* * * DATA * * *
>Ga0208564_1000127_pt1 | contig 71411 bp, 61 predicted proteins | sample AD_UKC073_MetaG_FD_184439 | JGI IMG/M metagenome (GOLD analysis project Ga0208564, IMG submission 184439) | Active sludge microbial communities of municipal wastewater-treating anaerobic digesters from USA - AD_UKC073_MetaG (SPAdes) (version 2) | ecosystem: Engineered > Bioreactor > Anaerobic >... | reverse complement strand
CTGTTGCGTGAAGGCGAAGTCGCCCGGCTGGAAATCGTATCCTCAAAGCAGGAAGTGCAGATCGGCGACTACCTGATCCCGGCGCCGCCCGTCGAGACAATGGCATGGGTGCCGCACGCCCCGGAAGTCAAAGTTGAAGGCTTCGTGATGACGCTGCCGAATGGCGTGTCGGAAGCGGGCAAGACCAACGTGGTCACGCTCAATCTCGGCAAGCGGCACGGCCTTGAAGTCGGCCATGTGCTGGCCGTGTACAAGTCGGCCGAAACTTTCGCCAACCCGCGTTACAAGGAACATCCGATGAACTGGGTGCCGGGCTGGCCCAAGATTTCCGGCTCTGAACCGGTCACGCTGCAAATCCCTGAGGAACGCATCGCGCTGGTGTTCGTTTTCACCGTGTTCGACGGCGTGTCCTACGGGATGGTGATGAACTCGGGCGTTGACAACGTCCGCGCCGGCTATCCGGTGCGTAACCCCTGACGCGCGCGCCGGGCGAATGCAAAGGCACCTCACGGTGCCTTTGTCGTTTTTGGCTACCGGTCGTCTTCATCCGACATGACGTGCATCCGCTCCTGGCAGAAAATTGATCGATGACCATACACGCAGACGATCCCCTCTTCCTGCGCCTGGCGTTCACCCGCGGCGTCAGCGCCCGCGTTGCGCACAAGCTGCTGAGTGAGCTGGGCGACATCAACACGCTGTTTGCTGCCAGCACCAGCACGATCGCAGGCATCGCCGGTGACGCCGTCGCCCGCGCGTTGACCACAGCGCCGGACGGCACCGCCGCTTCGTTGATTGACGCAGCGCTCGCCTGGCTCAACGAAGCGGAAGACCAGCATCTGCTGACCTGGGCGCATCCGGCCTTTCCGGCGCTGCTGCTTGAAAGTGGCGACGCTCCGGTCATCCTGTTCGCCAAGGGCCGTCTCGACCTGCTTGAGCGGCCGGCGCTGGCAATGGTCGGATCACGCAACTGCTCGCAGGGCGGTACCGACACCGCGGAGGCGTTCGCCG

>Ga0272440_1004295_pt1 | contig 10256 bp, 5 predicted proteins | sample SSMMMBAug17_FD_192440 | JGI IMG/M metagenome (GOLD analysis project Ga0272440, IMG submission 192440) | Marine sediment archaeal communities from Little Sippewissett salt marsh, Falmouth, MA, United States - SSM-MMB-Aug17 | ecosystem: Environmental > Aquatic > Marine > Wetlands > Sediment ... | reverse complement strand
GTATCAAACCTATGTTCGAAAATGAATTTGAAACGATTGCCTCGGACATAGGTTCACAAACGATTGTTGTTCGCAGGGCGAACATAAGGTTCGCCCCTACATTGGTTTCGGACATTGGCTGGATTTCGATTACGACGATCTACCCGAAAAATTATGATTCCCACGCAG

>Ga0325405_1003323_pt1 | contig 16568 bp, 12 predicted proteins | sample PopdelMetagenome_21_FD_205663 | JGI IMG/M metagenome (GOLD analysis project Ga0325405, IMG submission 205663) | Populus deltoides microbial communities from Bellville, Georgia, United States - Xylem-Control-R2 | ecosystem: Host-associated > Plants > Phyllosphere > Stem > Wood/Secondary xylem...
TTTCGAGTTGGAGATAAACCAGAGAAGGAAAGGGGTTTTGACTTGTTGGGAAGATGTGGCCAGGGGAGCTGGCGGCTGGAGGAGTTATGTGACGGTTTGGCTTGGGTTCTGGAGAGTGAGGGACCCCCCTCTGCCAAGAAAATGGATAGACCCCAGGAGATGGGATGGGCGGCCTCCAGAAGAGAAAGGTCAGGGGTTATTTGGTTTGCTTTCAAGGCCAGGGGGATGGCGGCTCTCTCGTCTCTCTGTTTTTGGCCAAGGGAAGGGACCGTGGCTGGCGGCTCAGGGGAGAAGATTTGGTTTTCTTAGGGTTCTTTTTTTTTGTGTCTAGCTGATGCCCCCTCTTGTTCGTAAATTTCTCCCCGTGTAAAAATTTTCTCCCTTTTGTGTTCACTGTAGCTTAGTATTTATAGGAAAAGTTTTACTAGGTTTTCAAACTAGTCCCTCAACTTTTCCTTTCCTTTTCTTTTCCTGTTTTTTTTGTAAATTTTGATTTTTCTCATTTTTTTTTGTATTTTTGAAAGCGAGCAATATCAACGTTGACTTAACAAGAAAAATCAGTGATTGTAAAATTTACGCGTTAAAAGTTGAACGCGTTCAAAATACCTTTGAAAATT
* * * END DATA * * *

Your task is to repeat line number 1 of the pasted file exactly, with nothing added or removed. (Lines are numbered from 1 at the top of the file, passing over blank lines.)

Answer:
>Ga0208564_1000127_pt1 | contig 71411 bp, 61 predicted proteins | sample AD_UKC073_MetaG_FD_184439 | JGI IMG/M metagenome (GOLD analysis project Ga0208564, IMG submission 184439) | Active sludge microbial communities of municipal wastewater-treating anaerobic digesters from USA - AD_UKC073_MetaG (SPAdes) (version 2) | ecosystem: Engineered > Bioreactor > Anaerobic >... | reverse complement strand